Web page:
But then amid all of the death-defying stunt work, McQuarrie never makes a scene feel strained or overloaded. Everything has a cohesive narrative to it as if each scene is communicating its own short story that then serves the greater narrative of the film as a whole. Nothing is left uncertain and everything remains crystal clear, both on a momentary level from one shot to the other and on a broader story level.
There cannot be peace without first, a great suffering. The greater the suffering, the greater the peace. The end you’ve always feared is coming. It’s coming, and the blood will be on your hands.
It helps that McQuarrie has so many talented collaborators to execute each element with the utmost care. Rob Hardy’s cinematography renders every shot as a gorgeously framed and exquisitely composed work of art. The way these shots are edited together by Eddie Hamilton constantly conveys a sense of motion without ever feeling overwhelming. The musical score by Lorne Balfe accentuates and punctuates the rhythm of each arrangement. On every technical level, the film just moves on with beautiful synchronicity.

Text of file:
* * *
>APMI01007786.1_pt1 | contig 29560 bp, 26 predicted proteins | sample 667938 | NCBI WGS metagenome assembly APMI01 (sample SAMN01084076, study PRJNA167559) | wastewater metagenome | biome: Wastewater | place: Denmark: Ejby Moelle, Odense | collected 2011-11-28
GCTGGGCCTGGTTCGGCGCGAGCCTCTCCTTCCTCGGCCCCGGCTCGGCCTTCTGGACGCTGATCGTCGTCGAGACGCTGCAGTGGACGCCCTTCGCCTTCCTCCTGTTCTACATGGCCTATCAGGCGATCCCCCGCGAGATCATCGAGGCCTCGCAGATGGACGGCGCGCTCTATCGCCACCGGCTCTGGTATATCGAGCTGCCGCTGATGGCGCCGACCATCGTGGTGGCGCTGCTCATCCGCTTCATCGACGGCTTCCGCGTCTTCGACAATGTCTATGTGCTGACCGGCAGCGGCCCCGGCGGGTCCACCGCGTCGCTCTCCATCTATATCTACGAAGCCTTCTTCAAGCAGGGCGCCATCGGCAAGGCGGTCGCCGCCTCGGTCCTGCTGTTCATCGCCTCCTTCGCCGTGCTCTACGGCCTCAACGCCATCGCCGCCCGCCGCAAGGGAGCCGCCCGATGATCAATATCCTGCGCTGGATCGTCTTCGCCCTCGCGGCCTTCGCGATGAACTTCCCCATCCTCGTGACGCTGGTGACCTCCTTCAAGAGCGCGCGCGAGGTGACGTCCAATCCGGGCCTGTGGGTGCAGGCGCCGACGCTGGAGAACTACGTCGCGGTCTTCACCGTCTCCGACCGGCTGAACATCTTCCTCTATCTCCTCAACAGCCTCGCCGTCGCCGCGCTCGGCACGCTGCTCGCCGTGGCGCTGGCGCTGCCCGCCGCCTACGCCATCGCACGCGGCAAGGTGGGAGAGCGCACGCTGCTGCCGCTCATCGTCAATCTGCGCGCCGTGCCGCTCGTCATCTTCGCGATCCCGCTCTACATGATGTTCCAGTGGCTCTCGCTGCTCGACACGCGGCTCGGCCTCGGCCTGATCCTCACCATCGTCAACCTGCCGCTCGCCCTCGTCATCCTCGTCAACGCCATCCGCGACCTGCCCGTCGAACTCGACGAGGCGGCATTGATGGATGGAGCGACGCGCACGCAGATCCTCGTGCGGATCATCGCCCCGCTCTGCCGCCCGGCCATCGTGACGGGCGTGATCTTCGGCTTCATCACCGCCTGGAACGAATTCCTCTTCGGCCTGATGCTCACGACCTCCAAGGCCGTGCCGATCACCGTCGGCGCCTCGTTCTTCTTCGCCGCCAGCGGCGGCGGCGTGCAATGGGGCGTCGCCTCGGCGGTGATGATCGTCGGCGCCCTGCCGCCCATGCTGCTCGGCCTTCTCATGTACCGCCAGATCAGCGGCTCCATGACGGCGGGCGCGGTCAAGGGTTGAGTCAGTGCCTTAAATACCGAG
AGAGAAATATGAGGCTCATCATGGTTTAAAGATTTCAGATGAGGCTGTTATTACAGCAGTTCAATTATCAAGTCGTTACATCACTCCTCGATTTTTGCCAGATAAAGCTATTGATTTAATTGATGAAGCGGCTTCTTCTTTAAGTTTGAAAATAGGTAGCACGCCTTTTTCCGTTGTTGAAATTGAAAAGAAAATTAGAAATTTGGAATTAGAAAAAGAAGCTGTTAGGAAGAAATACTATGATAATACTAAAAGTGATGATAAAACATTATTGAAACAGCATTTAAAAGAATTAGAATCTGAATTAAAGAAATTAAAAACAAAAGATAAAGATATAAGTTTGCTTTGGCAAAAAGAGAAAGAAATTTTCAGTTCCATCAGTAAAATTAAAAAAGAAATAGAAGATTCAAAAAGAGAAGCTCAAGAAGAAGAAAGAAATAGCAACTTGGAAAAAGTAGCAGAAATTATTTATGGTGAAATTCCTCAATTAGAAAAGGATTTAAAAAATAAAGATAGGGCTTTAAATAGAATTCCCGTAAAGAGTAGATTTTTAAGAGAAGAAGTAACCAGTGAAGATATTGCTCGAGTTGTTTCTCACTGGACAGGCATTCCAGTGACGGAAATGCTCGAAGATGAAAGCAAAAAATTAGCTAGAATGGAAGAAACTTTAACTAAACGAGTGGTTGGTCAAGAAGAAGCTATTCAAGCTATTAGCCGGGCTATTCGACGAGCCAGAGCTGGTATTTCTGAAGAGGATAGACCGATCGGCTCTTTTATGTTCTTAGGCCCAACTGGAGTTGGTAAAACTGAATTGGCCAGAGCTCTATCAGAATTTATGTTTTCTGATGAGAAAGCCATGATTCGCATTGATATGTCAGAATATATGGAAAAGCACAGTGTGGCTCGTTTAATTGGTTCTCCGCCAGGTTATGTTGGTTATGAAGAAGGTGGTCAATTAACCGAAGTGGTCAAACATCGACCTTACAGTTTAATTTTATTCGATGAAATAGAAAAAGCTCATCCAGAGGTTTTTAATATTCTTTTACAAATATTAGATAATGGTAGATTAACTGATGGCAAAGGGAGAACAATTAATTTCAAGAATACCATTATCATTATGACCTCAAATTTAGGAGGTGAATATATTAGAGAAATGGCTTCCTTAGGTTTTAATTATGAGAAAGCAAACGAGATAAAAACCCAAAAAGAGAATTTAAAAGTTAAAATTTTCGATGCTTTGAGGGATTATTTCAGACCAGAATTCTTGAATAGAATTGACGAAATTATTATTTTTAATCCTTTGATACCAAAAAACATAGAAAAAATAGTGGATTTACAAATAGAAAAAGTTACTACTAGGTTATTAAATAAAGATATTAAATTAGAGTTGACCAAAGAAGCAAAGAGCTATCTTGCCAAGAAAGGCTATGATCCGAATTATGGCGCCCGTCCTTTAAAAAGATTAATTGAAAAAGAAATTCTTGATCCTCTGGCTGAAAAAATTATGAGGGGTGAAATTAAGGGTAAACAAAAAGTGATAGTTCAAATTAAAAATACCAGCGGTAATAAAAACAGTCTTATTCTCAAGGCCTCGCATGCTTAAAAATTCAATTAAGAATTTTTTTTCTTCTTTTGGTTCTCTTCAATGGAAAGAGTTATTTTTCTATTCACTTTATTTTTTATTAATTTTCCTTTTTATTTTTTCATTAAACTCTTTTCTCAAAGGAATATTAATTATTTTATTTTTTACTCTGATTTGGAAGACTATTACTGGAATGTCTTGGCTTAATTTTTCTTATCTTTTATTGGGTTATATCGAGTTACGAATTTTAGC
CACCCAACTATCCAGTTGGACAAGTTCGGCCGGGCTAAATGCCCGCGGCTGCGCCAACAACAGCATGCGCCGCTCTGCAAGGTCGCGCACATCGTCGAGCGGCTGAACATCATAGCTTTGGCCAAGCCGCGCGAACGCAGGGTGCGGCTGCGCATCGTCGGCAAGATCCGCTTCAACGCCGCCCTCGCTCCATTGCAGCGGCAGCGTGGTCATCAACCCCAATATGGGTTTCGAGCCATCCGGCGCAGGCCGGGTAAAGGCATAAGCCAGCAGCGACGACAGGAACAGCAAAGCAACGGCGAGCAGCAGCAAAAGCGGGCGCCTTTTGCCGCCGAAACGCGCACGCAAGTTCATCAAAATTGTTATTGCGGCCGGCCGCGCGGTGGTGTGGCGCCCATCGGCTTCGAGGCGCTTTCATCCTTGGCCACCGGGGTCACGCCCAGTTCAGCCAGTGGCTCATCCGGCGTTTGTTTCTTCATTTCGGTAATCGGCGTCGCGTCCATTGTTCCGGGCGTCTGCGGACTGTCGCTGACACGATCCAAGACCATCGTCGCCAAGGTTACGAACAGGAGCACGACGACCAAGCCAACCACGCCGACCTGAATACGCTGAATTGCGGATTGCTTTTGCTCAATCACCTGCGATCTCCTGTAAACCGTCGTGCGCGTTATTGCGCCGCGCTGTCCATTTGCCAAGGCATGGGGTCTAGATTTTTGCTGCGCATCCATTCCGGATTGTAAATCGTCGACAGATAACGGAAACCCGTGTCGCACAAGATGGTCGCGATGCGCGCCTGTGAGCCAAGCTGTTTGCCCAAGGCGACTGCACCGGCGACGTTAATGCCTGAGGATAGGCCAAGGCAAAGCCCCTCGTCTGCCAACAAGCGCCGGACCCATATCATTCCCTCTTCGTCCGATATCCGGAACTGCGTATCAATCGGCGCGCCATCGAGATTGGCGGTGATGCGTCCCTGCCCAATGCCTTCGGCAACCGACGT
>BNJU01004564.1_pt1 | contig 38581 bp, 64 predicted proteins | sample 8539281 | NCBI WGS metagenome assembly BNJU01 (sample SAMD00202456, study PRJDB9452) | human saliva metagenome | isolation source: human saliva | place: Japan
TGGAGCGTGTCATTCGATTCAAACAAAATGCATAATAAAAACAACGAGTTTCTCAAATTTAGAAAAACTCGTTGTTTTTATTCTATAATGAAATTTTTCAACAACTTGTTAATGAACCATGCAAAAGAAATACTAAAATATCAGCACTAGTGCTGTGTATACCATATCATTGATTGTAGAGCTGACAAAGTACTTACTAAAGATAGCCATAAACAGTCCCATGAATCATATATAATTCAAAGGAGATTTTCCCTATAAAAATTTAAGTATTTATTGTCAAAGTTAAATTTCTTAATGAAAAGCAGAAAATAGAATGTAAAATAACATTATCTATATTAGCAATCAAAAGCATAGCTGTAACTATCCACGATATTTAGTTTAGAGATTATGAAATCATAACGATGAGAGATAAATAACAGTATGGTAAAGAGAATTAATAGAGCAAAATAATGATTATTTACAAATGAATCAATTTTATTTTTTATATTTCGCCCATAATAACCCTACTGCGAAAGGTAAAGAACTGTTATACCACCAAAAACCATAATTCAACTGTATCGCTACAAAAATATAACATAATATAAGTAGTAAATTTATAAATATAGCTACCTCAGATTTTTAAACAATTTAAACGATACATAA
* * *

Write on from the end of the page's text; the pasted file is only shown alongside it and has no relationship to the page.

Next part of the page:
It’s easy to dismiss the plot of a film like Fallout to be secondary, and in a certain sense, it is. The movie knows full well that the story is more of a framework from which to hang thrilling sequences on. But where this film excels is how it evokes a sense of intrigue through the plot without becoming convoluted.
In the same way that his high octane scenes have a pulsating rhythm, McQuarrie bestows that same sense of purposefulness to his dialogue as well. No scene exists as an obligation, as every moment of the film seeks to further the narrative or the characters in some significant way.
“Your mission, should you *choose* to accept it.” I wonder, did you ever choose not to? The end you’ve always feared is coming. And the blood will be on your hands. The fallout of all your good intentions.